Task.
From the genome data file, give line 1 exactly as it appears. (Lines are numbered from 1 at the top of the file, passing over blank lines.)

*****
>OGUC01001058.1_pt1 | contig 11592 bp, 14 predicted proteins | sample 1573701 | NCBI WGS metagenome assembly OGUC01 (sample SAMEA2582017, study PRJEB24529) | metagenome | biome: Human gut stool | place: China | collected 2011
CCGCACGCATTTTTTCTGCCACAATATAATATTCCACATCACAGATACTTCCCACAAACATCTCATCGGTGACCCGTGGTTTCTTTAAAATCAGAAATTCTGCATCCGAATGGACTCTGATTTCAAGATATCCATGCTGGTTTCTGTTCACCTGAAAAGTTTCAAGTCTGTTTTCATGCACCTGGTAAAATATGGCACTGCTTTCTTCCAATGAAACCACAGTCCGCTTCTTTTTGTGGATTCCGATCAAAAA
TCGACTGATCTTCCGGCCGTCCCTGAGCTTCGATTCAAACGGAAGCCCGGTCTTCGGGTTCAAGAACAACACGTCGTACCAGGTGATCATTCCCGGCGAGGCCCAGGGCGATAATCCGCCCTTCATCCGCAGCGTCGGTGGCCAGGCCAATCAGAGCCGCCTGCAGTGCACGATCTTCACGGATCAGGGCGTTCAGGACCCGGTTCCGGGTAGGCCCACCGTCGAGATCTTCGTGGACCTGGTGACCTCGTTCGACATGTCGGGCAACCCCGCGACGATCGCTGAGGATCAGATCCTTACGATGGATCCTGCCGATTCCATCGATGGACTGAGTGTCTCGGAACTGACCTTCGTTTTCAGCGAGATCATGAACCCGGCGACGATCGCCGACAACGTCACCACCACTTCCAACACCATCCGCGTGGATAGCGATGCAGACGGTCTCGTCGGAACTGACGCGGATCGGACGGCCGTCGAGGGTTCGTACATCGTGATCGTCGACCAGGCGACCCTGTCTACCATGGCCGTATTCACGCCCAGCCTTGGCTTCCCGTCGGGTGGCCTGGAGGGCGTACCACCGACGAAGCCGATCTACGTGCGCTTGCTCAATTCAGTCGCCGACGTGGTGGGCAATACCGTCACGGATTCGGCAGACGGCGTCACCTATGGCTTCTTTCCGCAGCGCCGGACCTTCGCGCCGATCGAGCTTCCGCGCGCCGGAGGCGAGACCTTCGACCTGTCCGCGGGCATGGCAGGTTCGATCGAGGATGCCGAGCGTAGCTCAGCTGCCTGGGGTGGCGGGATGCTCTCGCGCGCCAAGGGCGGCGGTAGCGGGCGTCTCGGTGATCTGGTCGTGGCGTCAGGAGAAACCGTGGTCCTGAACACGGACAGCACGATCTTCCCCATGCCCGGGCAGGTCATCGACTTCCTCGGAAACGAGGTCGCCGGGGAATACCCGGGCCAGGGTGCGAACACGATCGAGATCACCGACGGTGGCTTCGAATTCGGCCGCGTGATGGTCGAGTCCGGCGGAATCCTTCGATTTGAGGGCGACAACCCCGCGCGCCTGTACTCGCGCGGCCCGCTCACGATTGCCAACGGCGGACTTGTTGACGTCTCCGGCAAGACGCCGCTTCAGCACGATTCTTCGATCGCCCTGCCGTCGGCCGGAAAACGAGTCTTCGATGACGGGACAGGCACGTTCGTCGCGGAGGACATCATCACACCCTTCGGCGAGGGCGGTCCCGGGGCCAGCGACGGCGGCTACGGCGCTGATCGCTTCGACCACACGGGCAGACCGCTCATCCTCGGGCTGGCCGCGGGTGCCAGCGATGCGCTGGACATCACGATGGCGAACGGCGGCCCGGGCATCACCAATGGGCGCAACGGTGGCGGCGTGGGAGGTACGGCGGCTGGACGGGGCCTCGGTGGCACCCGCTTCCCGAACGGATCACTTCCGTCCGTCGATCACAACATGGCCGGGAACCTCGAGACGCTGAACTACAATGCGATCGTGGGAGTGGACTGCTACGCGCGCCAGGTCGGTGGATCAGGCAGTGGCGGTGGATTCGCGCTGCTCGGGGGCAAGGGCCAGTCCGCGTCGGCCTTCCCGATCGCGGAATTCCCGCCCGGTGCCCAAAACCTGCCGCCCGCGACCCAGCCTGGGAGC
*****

>OGUC01001058.1_pt1 | contig 11592 bp, 14 predicted proteins | sample 1573701 | NCBI WGS metagenome assembly OGUC01 (sample SAMEA2582017, study PRJEB24529) | metagenome | biome: Human gut stool | place: China | collected 2011